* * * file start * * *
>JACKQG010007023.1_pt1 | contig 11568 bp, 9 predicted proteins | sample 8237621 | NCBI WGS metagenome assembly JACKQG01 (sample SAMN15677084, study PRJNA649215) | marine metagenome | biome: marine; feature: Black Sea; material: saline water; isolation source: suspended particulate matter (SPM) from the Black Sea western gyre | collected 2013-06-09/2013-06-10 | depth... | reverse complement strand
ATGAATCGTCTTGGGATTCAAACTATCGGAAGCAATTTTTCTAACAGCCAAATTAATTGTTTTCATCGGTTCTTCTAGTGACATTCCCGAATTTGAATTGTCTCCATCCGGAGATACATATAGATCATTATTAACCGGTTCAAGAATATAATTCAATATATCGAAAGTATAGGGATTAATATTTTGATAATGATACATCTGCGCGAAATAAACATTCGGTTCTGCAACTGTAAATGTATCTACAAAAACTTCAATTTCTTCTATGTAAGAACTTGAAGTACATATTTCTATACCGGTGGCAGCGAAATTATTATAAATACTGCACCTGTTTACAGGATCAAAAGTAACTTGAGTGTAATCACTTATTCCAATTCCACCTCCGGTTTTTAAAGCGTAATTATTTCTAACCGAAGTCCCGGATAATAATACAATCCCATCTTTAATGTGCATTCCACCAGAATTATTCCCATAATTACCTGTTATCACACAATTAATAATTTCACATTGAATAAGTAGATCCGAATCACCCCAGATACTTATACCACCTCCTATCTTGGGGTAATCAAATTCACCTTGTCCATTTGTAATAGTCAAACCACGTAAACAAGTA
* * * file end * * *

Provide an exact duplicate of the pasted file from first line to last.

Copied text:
>JACKQG010007023.1_pt1 | contig 11568 bp, 9 predicted proteins | sample 8237621 | NCBI WGS metagenome assembly JACKQG01 (sample SAMN15677084, study PRJNA649215) | marine metagenome | biome: marine; feature: Black Sea; material: saline water; isolation source: suspended particulate matter (SPM) from the Black Sea western gyre | collected 2013-06-09/2013-06-10 | depth... | reverse complement strand
ATGAATCGTCTTGGGATTCAAACTATCGGAAGCAATTTTTCTAACAGCCAAATTAATTGTTTTCATCGGTTCTTCTAGTGACATTCCCGAATTTGAATTGTCTCCATCCGGAGATACATATAGATCATTATTAACCGGTTCAAGAATATAATTCAATATATCGAAAGTATAGGGATTAATATTTTGATAATGATACATCTGCGCGAAATAAACATTCGGTTCTGCAACTGTAAATGTATCTACAAAAACTTCAATTTCTTCTATGTAAGAACTTGAAGTACATATTTCTATACCGGTGGCAGCGAAATTATTATAAATACTGCACCTGTTTACAGGATCAAAAGTAACTTGAGTGTAATCACTTATTCCAATTCCACCTCCGGTTTTTAAAGCGTAATTATTTCTAACCGAAGTCCCGGATAATAATACAATCCCATCTTTAATGTGCATTCCACCAGAATTATTCCCATAATTACCTGTTATCACACAATTAATAATTTCACATTGAATAAGTAGATCCGAATCACCCCAGATACTTATACCACCTCCTATCTTGGGGTAATCAAATTCACCTTGTCCATTTGTAATAGTCAAACCACGTAAACAAGTA